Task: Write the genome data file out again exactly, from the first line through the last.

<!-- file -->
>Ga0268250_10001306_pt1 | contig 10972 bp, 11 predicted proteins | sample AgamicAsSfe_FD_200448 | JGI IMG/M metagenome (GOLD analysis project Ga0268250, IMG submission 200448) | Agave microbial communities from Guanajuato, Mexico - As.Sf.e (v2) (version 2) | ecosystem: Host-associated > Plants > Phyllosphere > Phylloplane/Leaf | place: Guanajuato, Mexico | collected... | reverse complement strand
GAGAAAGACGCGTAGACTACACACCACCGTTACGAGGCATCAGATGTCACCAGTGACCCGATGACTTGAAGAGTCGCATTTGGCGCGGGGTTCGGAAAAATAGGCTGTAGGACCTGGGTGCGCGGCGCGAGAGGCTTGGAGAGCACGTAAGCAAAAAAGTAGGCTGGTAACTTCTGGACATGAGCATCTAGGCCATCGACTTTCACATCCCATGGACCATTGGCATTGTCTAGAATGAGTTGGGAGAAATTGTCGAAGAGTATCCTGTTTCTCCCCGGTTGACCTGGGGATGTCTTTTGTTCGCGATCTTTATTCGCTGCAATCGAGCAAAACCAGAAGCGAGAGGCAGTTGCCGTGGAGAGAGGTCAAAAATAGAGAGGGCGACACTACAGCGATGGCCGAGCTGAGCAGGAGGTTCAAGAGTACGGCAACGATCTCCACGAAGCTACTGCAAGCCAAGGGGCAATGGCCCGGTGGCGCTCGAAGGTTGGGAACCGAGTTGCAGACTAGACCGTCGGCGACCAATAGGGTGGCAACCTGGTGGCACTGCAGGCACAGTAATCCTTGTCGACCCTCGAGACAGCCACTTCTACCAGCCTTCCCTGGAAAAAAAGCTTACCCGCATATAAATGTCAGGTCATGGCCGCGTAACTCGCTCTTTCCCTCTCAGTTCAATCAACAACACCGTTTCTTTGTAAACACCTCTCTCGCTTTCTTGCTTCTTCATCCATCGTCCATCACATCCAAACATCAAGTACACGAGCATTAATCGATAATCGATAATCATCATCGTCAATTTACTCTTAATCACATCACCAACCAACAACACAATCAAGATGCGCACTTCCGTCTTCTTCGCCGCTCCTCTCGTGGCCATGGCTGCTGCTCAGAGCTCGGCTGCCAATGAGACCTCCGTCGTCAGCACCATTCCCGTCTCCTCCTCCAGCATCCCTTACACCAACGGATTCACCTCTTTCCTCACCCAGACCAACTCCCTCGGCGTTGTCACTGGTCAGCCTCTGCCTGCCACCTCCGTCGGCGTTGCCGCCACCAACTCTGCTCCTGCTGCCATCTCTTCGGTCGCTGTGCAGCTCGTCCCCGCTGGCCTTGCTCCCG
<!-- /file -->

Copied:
>Ga0268250_10001306_pt1 | contig 10972 bp, 11 predicted proteins | sample AgamicAsSfe_FD_200448 | JGI IMG/M metagenome (GOLD analysis project Ga0268250, IMG submission 200448) | Agave microbial communities from Guanajuato, Mexico - As.Sf.e (v2) (version 2) | ecosystem: Host-associated > Plants > Phyllosphere > Phylloplane/Leaf | place: Guanajuato, Mexico | collected... | reverse complement strand
GAGAAAGACGCGTAGACTACACACCACCGTTACGAGGCATCAGATGTCACCAGTGACCCGATGACTTGAAGAGTCGCATTTGGCGCGGGGTTCGGAAAAATAGGCTGTAGGACCTGGGTGCGCGGCGCGAGAGGCTTGGAGAGCACGTAAGCAAAAAAGTAGGCTGGTAACTTCTGGACATGAGCATCTAGGCCATCGACTTTCACATCCCATGGACCATTGGCATTGTCTAGAATGAGTTGGGAGAAATTGTCGAAGAGTATCCTGTTTCTCCCCGGTTGACCTGGGGATGTCTTTTGTTCGCGATCTTTATTCGCTGCAATCGAGCAAAACCAGAAGCGAGAGGCAGTTGCCGTGGAGAGAGGTCAAAAATAGAGAGGGCGACACTACAGCGATGGCCGAGCTGAGCAGGAGGTTCAAGAGTACGGCAACGATCTCCACGAAGCTACTGCAAGCCAAGGGGCAATGGCCCGGTGGCGCTCGAAGGTTGGGAACCGAGTTGCAGACTAGACCGTCGGCGACCAATAGGGTGGCAACCTGGTGGCACTGCAGGCACAGTAATCCTTGTCGACCCTCGAGACAGCCACTTCTACCAGCCTTCCCTGGAAAAAAAGCTTACCCGCATATAAATGTCAGGTCATGGCCGCGTAACTCGCTCTTTCCCTCTCAGTTCAATCAACAACACCGTTTCTTTGTAAACACCTCTCTCGCTTTCTTGCTTCTTCATCCATCGTCCATCACATCCAAACATCAAGTACACGAGCATTAATCGATAATCGATAATCATCATCGTCAATTTACTCTTAATCACATCACCAACCAACAACACAATCAAGATGCGCACTTCCGTCTTCTTCGCCGCTCCTCTCGTGGCCATGGCTGCTGCTCAGAGCTCGGCTGCCAATGAGACCTCCGTCGTCAGCACCATTCCCGTCTCCTCCTCCAGCATCCCTTACACCAACGGATTCACCTCTTTCCTCACCCAGACCAACTCCCTCGGCGTTGTCACTGGTCAGCCTCTGCCTGCCACCTCCGTCGGCGTTGCCGCCACCAACTCTGCTCCTGCTGCCATCTCTTCGGTCGCTGTGCAGCTCGTCCCCGCTGGCCTTGCTCCCG